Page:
Though the first condensates were confined by magnetic fields to keep them from touching the walls of a container and heating up, Stamper-Kurn creates his within an "optical trap," essentially a low-power laser beam. He and his colleagues discovered that using an optical trap rather than a magnetic trap enabled the trapped atoms to respond to very minute magnetic fields. This is possible because, in a magnetic field, the spins of the atoms in a cold optical trap precess, just like the axis of a spinning top, at a frequency determined by the strength of the surrounding magnetic field.
A key element in the researchers' magnetometer is a method they developed for taking snapshot images of the orientation of the spin of the ultra-cold trapped gas. By taking a rapid-fire sequence of such snapshots, the team can record a movie of the spin of the atoms precessing, and then calculate the strength of the magnetic field from the rate of this precession. The point of using a BEC for such sensing is that the atoms in this quantum gas hardly move at all. Atoms at different locations can then be counted upon to sense only the magnetic field at their locale.
This feature provides the magnetic sensor with its impressive spatial resolution. Though some hot-gas systems, such as spin-polarized atomic gases, can be used to measure magnetic fields smaller than those measured using ultra-cold gases, their spatial sensitivity is worse because the hot gases diffuse quickly throughout the centimeter-sized devices. The laser-trapped BEC cloud is about one-half millimeter long and 10 microns across - about 10 percent the width of a human hair. One run of the magnetic sensor provides a map of the magnetic field across this entire area simultaneously.
"With the BEC's strengths - its stability, its long coherence times, the fact that collisions don't shift the precession frequency - we have all the ingredients we need for a high spatial resolution magnetometer," said Vengalattore.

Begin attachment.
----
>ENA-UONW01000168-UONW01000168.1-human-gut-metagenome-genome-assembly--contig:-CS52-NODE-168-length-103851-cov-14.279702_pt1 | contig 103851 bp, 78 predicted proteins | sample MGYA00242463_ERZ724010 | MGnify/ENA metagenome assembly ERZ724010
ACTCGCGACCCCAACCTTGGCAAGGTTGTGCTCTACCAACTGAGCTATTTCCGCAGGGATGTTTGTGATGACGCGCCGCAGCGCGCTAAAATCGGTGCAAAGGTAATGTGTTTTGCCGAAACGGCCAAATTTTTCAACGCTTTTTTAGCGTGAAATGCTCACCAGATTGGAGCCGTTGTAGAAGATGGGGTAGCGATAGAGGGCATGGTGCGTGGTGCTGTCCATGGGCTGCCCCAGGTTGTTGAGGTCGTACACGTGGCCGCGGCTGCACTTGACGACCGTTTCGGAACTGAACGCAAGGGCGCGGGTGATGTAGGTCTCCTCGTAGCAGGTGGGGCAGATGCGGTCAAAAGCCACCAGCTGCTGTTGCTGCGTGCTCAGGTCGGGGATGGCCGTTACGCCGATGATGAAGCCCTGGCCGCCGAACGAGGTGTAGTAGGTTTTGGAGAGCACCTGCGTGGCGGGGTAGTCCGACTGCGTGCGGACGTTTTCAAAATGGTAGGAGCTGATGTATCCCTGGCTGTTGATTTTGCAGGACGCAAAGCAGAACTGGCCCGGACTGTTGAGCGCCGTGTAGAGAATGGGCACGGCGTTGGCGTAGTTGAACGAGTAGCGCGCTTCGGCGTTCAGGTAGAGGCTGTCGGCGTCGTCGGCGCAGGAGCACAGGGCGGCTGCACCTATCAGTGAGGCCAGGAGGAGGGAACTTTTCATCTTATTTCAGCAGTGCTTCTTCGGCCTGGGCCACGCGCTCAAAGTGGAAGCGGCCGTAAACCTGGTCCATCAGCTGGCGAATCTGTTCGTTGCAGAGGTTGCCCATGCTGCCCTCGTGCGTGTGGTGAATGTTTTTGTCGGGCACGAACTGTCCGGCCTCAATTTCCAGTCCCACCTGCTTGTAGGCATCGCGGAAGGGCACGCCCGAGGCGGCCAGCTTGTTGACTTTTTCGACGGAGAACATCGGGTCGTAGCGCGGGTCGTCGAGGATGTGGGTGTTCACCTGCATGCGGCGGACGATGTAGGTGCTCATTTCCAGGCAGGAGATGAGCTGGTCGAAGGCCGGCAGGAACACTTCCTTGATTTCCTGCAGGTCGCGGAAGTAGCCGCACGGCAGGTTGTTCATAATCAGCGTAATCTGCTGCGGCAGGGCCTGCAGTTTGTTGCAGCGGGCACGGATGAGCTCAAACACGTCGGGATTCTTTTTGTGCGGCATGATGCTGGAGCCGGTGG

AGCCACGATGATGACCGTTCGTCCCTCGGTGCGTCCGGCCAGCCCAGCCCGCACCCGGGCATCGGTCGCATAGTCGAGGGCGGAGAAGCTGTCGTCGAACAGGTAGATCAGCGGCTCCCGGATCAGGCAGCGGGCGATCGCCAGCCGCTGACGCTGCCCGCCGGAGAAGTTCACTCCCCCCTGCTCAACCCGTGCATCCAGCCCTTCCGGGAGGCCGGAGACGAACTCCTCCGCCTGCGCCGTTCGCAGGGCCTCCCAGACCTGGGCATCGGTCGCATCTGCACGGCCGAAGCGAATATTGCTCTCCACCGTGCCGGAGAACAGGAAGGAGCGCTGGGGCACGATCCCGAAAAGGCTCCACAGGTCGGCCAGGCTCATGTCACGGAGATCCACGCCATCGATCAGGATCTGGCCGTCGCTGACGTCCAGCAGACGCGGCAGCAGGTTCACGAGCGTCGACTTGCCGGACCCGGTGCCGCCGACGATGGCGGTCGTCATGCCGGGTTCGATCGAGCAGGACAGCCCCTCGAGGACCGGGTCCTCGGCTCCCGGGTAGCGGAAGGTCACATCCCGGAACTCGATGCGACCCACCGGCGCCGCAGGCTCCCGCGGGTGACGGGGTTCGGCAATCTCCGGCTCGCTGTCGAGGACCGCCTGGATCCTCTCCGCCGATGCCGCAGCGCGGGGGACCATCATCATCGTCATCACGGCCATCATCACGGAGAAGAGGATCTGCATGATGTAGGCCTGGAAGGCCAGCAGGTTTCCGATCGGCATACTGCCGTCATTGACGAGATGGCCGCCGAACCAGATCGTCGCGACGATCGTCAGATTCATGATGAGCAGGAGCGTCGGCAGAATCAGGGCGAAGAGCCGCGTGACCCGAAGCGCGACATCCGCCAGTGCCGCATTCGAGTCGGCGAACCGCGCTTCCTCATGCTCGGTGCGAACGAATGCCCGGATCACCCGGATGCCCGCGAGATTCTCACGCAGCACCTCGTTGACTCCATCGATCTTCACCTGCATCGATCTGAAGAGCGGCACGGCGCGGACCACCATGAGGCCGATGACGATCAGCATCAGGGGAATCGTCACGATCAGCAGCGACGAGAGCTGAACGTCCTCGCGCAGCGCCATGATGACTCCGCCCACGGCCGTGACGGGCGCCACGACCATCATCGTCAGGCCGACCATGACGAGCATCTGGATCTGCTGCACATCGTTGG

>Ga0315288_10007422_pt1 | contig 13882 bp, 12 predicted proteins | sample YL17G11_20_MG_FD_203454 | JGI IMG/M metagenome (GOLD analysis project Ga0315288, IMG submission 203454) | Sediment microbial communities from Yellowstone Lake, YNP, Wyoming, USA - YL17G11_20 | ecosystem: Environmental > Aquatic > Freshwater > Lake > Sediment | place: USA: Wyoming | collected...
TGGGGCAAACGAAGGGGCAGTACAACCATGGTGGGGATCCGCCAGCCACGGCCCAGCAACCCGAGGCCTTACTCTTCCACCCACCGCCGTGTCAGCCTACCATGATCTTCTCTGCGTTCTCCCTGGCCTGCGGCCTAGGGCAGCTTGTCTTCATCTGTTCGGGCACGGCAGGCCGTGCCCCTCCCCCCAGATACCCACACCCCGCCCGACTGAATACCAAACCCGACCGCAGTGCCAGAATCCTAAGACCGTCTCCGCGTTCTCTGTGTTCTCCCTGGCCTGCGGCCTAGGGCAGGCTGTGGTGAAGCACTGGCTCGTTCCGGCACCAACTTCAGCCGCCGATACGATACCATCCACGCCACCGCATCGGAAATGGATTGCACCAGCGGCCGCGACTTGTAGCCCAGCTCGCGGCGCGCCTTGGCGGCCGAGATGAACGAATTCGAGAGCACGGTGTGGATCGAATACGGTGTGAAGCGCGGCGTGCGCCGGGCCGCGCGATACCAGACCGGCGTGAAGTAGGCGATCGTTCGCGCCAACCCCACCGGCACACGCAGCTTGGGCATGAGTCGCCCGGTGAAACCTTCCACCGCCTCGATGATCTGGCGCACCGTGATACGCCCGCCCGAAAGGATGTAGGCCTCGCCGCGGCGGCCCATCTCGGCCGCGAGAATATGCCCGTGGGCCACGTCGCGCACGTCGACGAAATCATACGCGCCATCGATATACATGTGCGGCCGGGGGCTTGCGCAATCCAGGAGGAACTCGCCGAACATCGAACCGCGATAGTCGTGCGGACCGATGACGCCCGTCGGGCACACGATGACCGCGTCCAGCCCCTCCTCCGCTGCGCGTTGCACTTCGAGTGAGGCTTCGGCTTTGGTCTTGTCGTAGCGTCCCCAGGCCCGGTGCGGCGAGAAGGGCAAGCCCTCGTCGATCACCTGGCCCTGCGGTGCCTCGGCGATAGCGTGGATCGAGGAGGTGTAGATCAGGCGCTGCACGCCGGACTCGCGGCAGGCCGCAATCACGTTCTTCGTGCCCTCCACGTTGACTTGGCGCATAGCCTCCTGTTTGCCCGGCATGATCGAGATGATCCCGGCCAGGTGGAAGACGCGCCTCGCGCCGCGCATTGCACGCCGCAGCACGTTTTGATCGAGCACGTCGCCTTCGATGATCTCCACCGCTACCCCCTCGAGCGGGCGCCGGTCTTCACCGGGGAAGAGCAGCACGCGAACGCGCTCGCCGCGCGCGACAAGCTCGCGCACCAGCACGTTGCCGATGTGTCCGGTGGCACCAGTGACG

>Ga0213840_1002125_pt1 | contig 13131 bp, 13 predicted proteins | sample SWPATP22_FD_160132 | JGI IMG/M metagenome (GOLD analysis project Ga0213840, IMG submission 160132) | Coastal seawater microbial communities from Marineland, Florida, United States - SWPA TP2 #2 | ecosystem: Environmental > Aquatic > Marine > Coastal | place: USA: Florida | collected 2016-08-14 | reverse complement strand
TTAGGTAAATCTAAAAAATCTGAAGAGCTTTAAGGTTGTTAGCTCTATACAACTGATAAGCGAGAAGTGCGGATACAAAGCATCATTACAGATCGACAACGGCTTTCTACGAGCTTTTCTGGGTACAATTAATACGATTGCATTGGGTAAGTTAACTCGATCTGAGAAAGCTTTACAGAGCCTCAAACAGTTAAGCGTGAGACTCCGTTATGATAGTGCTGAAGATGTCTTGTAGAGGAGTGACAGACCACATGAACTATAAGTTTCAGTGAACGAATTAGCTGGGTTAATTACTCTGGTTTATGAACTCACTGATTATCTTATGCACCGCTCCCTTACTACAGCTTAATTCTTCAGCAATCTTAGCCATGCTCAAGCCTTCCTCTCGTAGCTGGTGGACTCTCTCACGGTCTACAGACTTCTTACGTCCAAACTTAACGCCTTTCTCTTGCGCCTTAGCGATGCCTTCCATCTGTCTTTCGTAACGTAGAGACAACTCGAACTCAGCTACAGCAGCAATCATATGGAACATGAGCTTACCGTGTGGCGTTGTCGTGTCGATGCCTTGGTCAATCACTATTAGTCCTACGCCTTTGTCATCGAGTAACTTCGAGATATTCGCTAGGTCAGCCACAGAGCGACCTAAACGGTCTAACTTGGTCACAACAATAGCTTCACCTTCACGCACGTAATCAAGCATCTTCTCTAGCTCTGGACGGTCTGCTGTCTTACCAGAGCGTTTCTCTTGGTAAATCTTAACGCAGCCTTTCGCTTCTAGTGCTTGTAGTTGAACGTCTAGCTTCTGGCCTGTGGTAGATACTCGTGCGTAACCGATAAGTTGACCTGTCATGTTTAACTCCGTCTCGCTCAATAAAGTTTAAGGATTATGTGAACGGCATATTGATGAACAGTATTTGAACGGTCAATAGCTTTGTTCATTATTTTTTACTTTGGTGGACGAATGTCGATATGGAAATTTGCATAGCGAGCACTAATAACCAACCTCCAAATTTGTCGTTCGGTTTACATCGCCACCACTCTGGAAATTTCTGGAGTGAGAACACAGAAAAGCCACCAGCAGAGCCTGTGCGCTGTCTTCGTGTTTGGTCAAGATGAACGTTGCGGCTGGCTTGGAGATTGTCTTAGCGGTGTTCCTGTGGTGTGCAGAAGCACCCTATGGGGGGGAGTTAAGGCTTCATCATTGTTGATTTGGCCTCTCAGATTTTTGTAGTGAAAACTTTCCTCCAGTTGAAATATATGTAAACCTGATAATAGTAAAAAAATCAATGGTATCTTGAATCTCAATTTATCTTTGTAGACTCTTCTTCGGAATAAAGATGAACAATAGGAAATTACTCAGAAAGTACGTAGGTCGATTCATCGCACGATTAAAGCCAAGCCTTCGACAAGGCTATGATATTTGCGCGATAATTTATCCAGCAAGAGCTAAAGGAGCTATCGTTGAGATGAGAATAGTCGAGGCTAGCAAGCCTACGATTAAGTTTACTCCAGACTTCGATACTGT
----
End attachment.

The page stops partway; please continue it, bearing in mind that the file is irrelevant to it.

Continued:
"The fact that we can take a single picture showing how all the atomic 'compass needles' have been rotated by the local magnetic field is ideal for getting the precise information we need at once, without having to scan slowly over a surface," added Higbie.
"This finally delivers on the promise of using Bose-Einstein condensed atoms for precision measurement," said Stamper-Kurn.
Vengalattore admits that, for the foreseeable future, the magnetometer will be most useful in probing the magnetic properties of small physical systems like those under study in Stamper-Kurn's laboratory. Currently, the group is using this technique of imaging the spin of the atoms to study quantum phase transitions in a BEC. Just as water undergoes a thermal phase transition when the temperature rises, changing from ice to liquid, quantum systems undergo quantum phase transitions as conditions such as pressure and magnetic field change. The researchers aim to probe such quantum phase transitions using ultra-cold gases confined in a periodic potential called an optical lattice. By studying the magnetic properties of such model systems, they hope to better understand the behavior of more complex magnetic materials.
The work also was coauthored by UC Berkeley graduate students Sabrina R. Leslie, Jennie Guzman and Lorraine E. Sadler. The research was funded by the National Science Foundation and the David and Lucile Packard Foundation.
Physical Review Letters